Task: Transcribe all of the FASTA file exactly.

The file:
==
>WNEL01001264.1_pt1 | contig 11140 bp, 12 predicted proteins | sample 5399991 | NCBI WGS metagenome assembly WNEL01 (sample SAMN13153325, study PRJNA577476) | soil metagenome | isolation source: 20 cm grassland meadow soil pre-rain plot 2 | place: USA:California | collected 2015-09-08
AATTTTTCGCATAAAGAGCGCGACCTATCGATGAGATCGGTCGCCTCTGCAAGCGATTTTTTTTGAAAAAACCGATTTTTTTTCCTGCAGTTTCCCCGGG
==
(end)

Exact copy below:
>WNEL01001264.1_pt1 | contig 11140 bp, 12 predicted proteins | sample 5399991 | NCBI WGS metagenome assembly WNEL01 (sample SAMN13153325, study PRJNA577476) | soil metagenome | isolation source: 20 cm grassland meadow soil pre-rain plot 2 | place: USA:California | collected 2015-09-08
AATTTTTCGCATAAAGAGCGCGACCTATCGATGAGATCGGTCGCCTCTGCAAGCGATTTTTTTTGAAAAAACCGATTTTTTTTCCTGCAGTTTCCCCGGG